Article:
In her short story "A Dill Pickle," Katherine Mansfield uses character construction to represent power imbalance between the sexes in a context of changing social norms. "A Dill Pickle" was written in England in 1920, during a period of significant European social and economic revolution. Labour movements and the steady recognition of women's legal rights were challenging traditional class and gender structures. Nonetheless, women remained disempowered in society. By juxtaposing the two psychologised characters, Mansfield contrasts Vera's feminine insecurity with the man's self-assuredness, demonstrating the power difference between men and women.
Mansfield develops the character of Vera both to present her particular individuality and also to represent female alienation and disempowerment. Through the use of free indirect speech, the semi-omniscient narrator allows the reader to know Vera's thoughts and follow her stream of consciousness. Vera is quiet, self-depreciating and anxious. The frequent use of short sentences and exclamation marks ("[i]ncredible! He didn't know her!. She hesitated, but of course she meant to") gives her inner dialogue a nervous tone. Vera's thoughts wander as the Man speaks with her, and she is rarely fully present. As they speak, her thoughts drift whimsically to the "sniggering tea drinkers" of the pagoda, or to the "mysteriously Black Sea". As she reflects on the Man's compliments, "was there a hint of mockery in his voice? She could not be sure" she seems hesitant and irresolute. .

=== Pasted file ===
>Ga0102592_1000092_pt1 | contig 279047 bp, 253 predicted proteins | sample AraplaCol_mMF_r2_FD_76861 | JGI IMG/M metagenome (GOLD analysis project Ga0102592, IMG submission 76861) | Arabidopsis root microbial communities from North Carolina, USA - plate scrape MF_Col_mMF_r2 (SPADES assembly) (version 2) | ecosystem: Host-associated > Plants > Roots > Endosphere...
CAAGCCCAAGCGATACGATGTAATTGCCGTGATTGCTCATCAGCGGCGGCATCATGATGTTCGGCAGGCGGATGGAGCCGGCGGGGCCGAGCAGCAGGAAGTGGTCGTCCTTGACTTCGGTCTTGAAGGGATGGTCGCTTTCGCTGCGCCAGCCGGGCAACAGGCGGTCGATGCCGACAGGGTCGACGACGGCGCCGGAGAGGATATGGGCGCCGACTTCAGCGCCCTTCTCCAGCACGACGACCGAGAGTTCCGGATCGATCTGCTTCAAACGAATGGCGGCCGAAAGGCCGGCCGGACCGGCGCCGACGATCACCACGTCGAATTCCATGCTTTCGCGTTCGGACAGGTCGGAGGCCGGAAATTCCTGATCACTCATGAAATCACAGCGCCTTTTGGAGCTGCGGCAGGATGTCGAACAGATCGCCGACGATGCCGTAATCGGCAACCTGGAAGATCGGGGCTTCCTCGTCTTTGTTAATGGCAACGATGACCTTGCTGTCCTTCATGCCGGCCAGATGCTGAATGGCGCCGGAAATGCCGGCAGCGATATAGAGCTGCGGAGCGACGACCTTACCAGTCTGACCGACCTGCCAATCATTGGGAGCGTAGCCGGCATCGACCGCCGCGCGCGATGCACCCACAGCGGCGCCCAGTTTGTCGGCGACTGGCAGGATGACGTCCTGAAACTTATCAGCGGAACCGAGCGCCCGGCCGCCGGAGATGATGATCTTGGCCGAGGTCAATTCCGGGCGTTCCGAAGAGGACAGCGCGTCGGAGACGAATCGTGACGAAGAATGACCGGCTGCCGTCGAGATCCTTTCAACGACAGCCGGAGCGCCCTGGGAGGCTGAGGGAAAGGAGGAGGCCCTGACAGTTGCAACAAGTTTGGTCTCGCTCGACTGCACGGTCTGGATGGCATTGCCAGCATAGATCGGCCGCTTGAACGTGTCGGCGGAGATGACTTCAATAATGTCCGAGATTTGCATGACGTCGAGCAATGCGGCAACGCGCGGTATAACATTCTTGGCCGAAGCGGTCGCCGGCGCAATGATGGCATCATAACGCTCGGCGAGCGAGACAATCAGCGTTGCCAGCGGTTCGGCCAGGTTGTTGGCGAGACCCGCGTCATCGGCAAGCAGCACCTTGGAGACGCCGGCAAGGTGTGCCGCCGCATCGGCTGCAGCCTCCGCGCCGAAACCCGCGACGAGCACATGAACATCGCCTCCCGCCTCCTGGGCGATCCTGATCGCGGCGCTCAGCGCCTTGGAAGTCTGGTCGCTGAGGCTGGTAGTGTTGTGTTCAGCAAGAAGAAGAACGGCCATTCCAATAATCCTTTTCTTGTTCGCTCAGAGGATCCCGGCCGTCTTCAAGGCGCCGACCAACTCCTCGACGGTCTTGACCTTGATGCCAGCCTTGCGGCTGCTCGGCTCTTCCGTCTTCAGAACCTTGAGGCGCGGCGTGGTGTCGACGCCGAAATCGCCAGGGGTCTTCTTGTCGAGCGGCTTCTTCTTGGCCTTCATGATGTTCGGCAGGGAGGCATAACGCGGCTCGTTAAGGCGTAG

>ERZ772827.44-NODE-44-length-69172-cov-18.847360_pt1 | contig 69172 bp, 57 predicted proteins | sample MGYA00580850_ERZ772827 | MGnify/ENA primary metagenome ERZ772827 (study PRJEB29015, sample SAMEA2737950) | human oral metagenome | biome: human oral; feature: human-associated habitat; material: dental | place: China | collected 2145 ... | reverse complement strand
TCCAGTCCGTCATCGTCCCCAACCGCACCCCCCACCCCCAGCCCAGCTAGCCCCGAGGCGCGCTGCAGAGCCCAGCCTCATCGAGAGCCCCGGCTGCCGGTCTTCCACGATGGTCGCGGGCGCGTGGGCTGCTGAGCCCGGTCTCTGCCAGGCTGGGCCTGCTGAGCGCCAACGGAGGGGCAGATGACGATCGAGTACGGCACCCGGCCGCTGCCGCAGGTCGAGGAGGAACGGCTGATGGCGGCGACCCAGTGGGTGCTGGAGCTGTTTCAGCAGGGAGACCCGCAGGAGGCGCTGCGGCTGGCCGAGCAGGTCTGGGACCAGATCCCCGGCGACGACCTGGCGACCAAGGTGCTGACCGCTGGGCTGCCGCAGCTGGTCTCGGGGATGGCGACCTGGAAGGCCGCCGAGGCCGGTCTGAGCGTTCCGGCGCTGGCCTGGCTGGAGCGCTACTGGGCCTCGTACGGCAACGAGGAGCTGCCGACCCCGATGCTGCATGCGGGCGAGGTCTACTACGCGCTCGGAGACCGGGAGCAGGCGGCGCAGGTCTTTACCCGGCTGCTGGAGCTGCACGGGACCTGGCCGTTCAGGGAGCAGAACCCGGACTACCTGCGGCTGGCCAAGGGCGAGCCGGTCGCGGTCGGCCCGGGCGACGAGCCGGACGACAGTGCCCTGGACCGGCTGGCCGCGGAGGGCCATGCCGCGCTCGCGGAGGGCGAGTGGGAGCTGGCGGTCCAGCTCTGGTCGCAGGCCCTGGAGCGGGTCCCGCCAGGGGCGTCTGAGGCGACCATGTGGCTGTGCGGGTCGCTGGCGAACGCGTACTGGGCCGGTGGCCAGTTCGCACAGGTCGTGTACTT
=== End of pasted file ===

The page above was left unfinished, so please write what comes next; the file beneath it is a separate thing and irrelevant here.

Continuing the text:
Mansfield also uses techniques of description, conversation, and symbolism (Hawthorn 50-52) to construct Vera's character. Ironically, thought the name "Vera" can be likened to "verity" or "truth", she is a hesitant, pretentious and frustrating character. Vera is well spoken, finely dressed and appears to belong to an aristocratic class.